First, an honest confession. When Demons & Demigods: Death Penalty in India (Oxford University Press; Rs 495) first reached me, I thought: “Another lawyer, and one with a criminal background, attempting to move out of the confines of a courtroom to write a book? Surely, must be drab and boring. Must have talked about court cases, murders, rapes, dacoity…” Yes, the author Aparna Jha has indeed written about court cases dealing with criminal offences in India but the ease with which she moves on from one case to another is commendable and praiseworthy. Each of the story, rather real life case, is intense, gripping and written in lucid language. Full marks to Jha for highlighting a subject (death penalty in India) which many shy away from. I am sure, like me, you too will put the book down once you have read it – cover to cover.
Jha, a practising lawyer in the Supreme Court (SC) of India, through Demons & Demigods recounts how she successfully defended four death row inmates. They were serial killers who had hacked 10 able-bodied people to death. “They would carry bags full of arms – swords, rods, muzzle-loader guns – and would then take their victims, mostly gullible businessmen, to a hillock and kill them. The bodies were later discovered later by the cops: a half-eaten hand, a headless torso of a woman crawling with maggots. At times, these bodies were put in gunny bags.”
This case, shares Jha, came to her through a letter dated December 23, 2011 by the Secretary, Supreme Court Legal Aid Services (a body that provides free legal aid to the poorer and weaker sections of society). She had to only defend one of the accused to begin with but by the time the matter was finally argued, she represented all the four accused.
For someone who does not believe in death penalty as “anyone – absolutely anyone – has the right to take away a human’s life”, the author says she began studying cases and scanning judgments relevant to her case from 1950 onward when the SC was set up. Jha puts in she “started off by researching on the case finer Supreme Court Cases Online which has a database of cases and law… Unless I understood the death penalty law in India, I could not proceed further… I had little experience in this area, and yet four lives depended on me and my senior colleague. I knew that if I let them down, there would be nobody else to help them. Unlike me, my peers believed the boys had got what they deserved, that they were responsible for their own fate. I felt otherwise. They were little more than children. How could I simply let them be killed – even by the state?”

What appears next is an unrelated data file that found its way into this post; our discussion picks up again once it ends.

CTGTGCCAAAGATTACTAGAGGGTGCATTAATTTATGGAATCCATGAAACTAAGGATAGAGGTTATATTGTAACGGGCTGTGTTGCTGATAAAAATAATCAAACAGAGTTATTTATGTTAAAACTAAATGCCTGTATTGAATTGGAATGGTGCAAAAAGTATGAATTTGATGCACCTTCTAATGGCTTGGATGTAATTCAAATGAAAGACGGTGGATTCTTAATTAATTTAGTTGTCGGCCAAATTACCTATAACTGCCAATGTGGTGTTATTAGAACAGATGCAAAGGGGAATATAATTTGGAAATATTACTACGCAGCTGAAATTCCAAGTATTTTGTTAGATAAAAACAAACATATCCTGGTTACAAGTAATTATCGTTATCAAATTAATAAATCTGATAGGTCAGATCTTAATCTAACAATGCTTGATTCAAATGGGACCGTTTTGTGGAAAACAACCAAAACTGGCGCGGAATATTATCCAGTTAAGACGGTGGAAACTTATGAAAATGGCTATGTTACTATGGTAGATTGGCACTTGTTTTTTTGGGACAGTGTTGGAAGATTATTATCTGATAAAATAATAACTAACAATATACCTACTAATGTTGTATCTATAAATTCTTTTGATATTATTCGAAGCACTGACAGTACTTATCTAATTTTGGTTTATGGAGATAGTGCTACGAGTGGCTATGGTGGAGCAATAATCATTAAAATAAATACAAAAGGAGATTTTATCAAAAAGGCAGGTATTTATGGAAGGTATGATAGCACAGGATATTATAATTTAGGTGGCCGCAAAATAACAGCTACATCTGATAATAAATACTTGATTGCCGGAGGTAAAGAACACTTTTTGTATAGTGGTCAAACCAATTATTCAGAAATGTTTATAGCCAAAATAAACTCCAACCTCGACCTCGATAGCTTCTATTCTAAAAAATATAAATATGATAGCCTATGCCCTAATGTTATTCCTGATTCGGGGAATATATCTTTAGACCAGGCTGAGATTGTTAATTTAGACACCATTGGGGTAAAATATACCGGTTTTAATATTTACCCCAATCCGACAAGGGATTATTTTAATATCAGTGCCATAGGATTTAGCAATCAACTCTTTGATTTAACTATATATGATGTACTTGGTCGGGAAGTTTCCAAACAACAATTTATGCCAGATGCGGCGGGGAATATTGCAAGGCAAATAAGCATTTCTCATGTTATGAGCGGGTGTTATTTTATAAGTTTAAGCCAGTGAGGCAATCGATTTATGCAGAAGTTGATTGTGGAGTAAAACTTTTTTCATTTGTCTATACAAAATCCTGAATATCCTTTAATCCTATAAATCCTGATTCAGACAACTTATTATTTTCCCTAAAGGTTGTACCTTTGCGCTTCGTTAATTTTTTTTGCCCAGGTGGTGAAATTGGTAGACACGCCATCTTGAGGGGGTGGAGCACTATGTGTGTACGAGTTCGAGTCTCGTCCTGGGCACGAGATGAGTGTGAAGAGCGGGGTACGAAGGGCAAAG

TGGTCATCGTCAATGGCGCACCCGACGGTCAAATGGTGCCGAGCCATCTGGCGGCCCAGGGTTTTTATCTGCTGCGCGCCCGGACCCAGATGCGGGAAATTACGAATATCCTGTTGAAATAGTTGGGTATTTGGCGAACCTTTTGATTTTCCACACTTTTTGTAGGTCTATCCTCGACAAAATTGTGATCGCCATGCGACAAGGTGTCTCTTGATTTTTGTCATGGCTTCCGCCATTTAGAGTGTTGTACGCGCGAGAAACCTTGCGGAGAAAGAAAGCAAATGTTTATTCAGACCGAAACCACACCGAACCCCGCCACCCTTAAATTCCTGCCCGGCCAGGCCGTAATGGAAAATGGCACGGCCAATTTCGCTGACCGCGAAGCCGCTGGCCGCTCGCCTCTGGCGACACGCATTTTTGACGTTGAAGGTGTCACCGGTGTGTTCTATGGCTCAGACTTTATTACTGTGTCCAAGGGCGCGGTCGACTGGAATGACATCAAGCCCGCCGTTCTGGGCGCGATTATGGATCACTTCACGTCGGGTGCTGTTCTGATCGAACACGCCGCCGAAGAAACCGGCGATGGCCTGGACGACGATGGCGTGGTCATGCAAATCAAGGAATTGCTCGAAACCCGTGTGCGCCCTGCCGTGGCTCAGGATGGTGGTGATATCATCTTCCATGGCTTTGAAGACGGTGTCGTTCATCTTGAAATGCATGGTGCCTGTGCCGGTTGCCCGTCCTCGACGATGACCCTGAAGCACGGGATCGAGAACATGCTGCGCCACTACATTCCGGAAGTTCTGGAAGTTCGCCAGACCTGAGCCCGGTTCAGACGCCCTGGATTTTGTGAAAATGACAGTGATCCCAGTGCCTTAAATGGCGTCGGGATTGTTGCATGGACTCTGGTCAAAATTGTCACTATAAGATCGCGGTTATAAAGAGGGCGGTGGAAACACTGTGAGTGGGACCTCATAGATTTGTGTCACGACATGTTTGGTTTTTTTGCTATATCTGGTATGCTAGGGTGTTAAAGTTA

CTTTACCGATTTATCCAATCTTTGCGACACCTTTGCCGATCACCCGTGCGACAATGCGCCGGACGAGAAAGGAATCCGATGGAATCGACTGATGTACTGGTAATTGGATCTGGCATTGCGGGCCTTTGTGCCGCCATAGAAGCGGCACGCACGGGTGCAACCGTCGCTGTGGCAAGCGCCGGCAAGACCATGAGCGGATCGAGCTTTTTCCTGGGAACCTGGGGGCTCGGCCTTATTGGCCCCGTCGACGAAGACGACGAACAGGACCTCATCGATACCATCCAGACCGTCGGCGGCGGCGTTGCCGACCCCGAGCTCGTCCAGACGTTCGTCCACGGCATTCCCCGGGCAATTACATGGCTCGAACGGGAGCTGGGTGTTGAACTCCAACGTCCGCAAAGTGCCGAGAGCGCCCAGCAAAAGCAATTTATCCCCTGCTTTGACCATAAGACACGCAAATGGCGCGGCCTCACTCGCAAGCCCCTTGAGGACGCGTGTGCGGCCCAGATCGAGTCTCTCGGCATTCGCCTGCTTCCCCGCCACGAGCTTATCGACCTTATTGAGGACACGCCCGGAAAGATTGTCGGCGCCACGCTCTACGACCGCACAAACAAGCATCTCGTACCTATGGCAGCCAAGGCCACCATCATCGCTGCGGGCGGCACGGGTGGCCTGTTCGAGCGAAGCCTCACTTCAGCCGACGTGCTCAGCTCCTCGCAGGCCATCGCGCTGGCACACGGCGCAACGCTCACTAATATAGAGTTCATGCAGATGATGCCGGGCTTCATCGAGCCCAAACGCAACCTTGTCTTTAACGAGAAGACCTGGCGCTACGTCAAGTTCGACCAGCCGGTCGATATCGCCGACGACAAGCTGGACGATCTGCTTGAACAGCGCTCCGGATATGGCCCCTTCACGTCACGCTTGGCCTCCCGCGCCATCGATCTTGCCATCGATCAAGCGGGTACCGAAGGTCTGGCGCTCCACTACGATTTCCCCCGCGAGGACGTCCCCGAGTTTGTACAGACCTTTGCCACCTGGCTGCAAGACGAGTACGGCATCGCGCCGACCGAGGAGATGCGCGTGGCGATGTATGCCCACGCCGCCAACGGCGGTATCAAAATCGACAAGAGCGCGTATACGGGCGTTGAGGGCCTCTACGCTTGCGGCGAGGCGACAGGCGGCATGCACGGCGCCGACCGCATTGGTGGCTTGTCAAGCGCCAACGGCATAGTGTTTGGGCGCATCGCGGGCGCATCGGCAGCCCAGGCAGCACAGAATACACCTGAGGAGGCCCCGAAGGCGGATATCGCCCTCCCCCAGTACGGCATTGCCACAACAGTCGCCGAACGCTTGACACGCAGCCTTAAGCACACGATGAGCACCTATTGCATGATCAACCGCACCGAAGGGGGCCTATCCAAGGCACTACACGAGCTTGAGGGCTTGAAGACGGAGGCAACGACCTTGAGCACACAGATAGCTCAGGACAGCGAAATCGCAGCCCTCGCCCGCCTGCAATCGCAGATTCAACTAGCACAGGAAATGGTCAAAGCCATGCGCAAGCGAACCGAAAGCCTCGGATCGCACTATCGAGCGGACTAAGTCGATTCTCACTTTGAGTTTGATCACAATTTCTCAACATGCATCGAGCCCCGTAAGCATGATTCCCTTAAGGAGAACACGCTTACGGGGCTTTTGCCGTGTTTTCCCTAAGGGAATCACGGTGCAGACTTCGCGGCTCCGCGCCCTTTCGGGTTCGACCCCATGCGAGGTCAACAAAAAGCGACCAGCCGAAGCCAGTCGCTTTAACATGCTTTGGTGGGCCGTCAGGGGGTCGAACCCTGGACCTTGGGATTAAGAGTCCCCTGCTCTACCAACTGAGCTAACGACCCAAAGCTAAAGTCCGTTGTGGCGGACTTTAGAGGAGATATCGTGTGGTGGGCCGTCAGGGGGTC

It was during this process the author noticed the “top court had debated on the death penalty. If the victim had been roasted alive, the culprit was to be hanged. The state would show no mercy to those who had revelled in burning men and women alive, deaf to their pleas of mercy. The guilty could, however, be spared if they had been in jail for a long time, or if they were old and frail by the time their case reached the top court. They had already died a thousand times by then, and it was thought that hanging would really serve no purpose.”
During her effort to find as to why were the four awarded death penalty by the lower courts, Jha found that the “Indian law is based on the British Common Law. Thus, the Indian judicial system is pyramidical in structure, and all guidelines laid down by the top court are studied minutely and followed by the lower courts.” I too agree with her when she says “many legal systems the world over are based on common law — nothing wrong in continuing with it! Of course, those provisions which have become archaic should be done away with.”
Jha has also included her meeting several legal luminaries during the process of the case. These people had been closely associated with the evolution of death penalty laws in India. She took their expert views on the law and her case.
But then the question remains – Should death penalty be abolished in the land famous for non-violence? Is it time for the legislature to put an end to death penalty? Who and when will it be decided remains to be seen? Till then the debate shall continue…
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